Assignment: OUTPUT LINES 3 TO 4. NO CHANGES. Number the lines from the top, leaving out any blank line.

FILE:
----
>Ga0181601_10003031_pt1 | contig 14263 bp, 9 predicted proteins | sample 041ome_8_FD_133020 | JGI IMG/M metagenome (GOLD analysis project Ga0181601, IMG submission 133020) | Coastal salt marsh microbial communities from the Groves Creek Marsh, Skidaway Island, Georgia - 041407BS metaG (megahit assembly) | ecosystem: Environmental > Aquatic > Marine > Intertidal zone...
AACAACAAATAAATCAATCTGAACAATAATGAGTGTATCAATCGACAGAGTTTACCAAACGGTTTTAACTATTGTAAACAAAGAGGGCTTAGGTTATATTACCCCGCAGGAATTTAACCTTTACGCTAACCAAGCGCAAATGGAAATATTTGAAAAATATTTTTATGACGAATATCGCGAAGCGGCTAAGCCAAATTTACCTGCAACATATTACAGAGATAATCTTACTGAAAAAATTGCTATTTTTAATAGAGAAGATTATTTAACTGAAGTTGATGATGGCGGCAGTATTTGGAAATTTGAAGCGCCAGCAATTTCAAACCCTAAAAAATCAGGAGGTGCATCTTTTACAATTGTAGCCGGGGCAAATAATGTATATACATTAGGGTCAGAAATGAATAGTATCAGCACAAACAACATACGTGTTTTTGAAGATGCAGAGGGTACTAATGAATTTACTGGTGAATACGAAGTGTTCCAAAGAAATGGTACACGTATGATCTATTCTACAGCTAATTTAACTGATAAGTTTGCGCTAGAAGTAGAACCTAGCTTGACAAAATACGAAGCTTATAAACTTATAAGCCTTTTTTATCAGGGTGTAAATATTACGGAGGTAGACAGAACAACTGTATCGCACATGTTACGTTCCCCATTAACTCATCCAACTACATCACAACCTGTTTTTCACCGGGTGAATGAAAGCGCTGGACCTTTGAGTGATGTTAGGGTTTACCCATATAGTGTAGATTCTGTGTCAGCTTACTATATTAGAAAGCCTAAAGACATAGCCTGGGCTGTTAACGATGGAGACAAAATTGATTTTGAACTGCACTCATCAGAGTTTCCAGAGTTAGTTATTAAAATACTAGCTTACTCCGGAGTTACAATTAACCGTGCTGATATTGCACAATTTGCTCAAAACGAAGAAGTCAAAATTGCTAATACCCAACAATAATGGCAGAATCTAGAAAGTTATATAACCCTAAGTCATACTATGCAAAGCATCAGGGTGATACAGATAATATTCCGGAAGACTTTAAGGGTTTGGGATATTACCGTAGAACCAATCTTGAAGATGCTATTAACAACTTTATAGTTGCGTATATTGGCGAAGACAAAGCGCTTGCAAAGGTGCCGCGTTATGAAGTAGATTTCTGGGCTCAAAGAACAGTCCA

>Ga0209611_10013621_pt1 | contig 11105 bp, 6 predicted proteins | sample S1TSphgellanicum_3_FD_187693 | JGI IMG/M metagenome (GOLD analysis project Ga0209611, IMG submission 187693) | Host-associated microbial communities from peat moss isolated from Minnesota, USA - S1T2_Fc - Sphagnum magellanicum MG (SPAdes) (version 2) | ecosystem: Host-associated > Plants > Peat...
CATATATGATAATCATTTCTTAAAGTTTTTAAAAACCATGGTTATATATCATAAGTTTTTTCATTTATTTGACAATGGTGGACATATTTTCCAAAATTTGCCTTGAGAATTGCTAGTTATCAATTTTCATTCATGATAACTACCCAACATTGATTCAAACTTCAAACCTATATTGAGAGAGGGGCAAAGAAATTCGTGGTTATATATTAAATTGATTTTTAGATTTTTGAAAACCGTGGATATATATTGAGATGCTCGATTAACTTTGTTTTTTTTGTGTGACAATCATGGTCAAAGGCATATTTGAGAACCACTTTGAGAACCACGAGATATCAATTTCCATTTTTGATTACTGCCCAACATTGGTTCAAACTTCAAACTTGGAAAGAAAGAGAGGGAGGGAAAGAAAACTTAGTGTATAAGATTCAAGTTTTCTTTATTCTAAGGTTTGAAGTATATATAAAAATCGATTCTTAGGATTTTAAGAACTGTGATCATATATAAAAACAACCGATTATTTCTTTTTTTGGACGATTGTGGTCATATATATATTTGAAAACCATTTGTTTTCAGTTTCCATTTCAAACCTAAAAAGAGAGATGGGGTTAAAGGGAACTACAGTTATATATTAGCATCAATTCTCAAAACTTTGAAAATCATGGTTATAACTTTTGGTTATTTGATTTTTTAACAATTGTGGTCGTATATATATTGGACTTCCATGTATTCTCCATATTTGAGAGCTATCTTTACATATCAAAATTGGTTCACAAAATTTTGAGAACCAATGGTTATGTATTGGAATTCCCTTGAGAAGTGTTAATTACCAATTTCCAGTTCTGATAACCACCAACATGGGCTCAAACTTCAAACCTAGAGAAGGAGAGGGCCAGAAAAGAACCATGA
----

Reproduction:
>Ga0209611_10013621_pt1 | contig 11105 bp, 6 predicted proteins | sample S1TSphgellanicum_3_FD_187693 | JGI IMG/M metagenome (GOLD analysis project Ga0209611, IMG submission 187693) | Host-associated microbial communities from peat moss isolated from Minnesota, USA - S1T2_Fc - Sphagnum magellanicum MG (SPAdes) (version 2) | ecosystem: Host-associated > Plants > Peat...
CATATATGATAATCATTTCTTAAAGTTTTTAAAAACCATGGTTATATATCATAAGTTTTTTCATTTATTTGACAATGGTGGACATATTTTCCAAAATTTGCCTTGAGAATTGCTAGTTATCAATTTTCATTCATGATAACTACCCAACATTGATTCAAACTTCAAACCTATATTGAGAGAGGGGCAAAGAAATTCGTGGTTATATATTAAATTGATTTTTAGATTTTTGAAAACCGTGGATATATATTGAGATGCTCGATTAACTTTGTTTTTTTTGTGTGACAATCATGGTCAAAGGCATATTTGAGAACCACTTTGAGAACCACGAGATATCAATTTCCATTTTTGATTACTGCCCAACATTGGTTCAAACTTCAAACTTGGAAAGAAAGAGAGGGAGGGAAAGAAAACTTAGTGTATAAGATTCAAGTTTTCTTTATTCTAAGGTTTGAAGTATATATAAAAATCGATTCTTAGGATTTTAAGAACTGTGATCATATATAAAAACAACCGATTATTTCTTTTTTTGGACGATTGTGGTCATATATATATTTGAAAACCATTTGTTTTCAGTTTCCATTTCAAACCTAAAAAGAGAGATGGGGTTAAAGGGAACTACAGTTATATATTAGCATCAATTCTCAAAACTTTGAAAATCATGGTTATAACTTTTGGTTATTTGATTTTTTAACAATTGTGGTCGTATATATATTGGACTTCCATGTATTCTCCATATTTGAGAGCTATCTTTACATATCAAAATTGGTTCACAAAATTTTGAGAACCAATGGTTATGTATTGGAATTCCCTTGAGAAGTGTTAATTACCAATTTCCAGTTCTGATAACCACCAACATGGGCTCAAACTTCAAACCTAGAGAAGGAGAGGGCCAGAAAAGAACCATGA